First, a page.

These conceptions of legitimacy and their inner justifications are of very great significance for the structure of domination. To be sure, the pure types are rarely found in reality. But today we cannot deal with the highly complex variants, transitions, and combinations of these pure types,which problems belong to ‘political science.’ Here we are interested above all in the second of these types: domination by virtue of the devotion of those who obey the purely personal ‘charisma’ of the ‘leader.’ For this is the root of the idea of a calling in its highest expression.
Devotion to the charisma of the prophet, or the leader in war, or to the great demagogue in the ecclesia or in parliament, means that the leader is personally recognized as the innerly ‘called’ leader of men. Men do not obey him by virtue of tradition or statute, but because they believe in him. If he is more than a narrow and vain upstart of the moment, the leader lives for his cause and ‘strives for his work.’1 The devotion of his disciples, his followers, his personal party friends is oriented to his person and to its qualities.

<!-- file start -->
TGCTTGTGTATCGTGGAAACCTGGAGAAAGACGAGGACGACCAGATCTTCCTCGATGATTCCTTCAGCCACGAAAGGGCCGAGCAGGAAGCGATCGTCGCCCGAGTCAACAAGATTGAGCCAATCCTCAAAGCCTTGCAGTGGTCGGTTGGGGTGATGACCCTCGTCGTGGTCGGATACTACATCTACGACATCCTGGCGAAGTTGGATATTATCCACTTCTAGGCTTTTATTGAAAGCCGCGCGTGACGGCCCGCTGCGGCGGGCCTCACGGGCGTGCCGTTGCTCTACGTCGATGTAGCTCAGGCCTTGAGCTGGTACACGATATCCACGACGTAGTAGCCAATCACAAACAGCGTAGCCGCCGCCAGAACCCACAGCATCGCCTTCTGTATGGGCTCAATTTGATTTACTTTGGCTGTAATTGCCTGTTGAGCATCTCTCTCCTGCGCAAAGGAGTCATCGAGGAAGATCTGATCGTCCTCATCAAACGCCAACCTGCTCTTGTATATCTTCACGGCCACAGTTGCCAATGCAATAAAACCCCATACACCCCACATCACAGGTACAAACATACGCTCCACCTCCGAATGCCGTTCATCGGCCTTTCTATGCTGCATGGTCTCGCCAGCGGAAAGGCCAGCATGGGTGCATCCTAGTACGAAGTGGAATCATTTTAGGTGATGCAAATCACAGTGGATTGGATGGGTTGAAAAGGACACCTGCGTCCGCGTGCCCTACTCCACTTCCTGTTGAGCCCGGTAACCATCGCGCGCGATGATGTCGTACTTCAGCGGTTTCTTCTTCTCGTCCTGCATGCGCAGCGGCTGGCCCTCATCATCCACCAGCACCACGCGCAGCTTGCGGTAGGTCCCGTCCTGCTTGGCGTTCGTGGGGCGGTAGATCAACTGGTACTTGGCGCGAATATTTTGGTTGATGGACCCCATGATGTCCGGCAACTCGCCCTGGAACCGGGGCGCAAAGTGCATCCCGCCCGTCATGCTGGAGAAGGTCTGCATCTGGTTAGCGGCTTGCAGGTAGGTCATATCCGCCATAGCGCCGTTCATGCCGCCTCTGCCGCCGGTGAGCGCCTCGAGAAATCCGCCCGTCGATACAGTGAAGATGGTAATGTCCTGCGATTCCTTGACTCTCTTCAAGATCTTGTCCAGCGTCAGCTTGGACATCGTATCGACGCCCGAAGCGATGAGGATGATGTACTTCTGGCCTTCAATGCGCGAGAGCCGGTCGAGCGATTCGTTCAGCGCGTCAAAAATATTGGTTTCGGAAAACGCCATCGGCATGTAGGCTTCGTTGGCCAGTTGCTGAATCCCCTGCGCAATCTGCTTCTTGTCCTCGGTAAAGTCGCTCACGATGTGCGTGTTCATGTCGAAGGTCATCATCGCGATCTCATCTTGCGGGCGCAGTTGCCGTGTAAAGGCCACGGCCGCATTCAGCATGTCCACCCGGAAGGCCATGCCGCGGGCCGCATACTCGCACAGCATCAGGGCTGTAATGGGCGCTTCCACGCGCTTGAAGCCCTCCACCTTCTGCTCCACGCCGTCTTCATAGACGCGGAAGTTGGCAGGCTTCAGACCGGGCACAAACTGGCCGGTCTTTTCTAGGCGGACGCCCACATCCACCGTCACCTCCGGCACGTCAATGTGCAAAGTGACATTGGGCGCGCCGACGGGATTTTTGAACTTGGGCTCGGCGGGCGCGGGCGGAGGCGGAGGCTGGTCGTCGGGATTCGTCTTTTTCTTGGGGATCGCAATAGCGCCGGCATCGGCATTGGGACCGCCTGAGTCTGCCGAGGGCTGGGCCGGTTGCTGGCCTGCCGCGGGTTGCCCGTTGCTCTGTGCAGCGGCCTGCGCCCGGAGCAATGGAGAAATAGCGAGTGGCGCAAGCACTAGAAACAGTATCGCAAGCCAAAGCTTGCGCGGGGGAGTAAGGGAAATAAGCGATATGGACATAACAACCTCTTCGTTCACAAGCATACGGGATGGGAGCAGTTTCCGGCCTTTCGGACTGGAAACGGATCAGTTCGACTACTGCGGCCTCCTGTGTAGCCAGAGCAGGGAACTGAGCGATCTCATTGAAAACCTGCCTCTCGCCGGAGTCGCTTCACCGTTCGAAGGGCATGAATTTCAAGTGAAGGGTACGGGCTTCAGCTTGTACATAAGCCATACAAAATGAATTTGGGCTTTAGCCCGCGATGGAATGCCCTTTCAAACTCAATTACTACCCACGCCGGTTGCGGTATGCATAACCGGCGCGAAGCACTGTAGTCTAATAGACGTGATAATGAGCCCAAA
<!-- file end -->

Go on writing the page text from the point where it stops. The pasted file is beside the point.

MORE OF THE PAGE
Charismatic leadership has emerged in all places and in all historical epochs. Most importantly in the past, it has emerged in the two figures of the magician and the prophet on the one hand, and in the elected war lord, the gang leader and condotierre on the other hand. Political leadership in the form of the free ‘demagogue’ who grew from the soil of the city state is of greater concern to us; like the city state, the demagogue is peculiar to the Occident and especially to Mediterranean culture. Furthermore, political leadership in the form of the parliamentary ‘party leader’ has grown on the soil of the constitutional state, which is also indigenous only to the Occident.